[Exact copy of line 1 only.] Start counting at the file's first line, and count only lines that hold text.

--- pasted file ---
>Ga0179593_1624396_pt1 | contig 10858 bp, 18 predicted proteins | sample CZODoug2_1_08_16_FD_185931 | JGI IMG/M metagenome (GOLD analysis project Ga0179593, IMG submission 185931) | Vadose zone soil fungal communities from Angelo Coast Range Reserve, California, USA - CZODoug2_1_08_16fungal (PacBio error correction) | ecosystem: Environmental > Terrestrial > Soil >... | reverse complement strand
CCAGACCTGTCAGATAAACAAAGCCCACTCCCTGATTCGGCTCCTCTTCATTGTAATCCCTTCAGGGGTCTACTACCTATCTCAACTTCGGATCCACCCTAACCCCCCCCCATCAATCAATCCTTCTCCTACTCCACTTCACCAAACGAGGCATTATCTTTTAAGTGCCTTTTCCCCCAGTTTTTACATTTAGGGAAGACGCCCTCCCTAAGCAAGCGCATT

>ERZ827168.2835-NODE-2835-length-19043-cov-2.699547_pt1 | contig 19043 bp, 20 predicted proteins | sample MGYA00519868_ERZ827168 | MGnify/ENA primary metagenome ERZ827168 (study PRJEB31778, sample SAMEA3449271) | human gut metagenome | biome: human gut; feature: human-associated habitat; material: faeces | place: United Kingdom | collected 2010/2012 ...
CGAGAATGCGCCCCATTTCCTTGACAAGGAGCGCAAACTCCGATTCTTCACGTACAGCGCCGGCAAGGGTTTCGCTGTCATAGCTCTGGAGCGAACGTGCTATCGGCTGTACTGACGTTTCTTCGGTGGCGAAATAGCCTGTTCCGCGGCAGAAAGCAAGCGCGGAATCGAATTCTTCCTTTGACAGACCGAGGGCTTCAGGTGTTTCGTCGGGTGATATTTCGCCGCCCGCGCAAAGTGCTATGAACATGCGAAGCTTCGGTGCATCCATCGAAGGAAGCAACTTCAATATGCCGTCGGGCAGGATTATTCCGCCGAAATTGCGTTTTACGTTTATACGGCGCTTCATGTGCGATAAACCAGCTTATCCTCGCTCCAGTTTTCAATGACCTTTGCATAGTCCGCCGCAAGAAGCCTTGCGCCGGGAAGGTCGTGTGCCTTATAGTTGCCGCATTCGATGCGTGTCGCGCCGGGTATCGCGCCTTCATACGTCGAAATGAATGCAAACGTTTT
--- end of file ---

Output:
>Ga0179593_1624396_pt1 | contig 10858 bp, 18 predicted proteins | sample CZODoug2_1_08_16_FD_185931 | JGI IMG/M metagenome (GOLD analysis project Ga0179593, IMG submission 185931) | Vadose zone soil fungal communities from Angelo Coast Range Reserve, California, USA - CZODoug2_1_08_16fungal (PacBio error correction) | ecosystem: Environmental > Terrestrial > Soil >... | reverse complement strand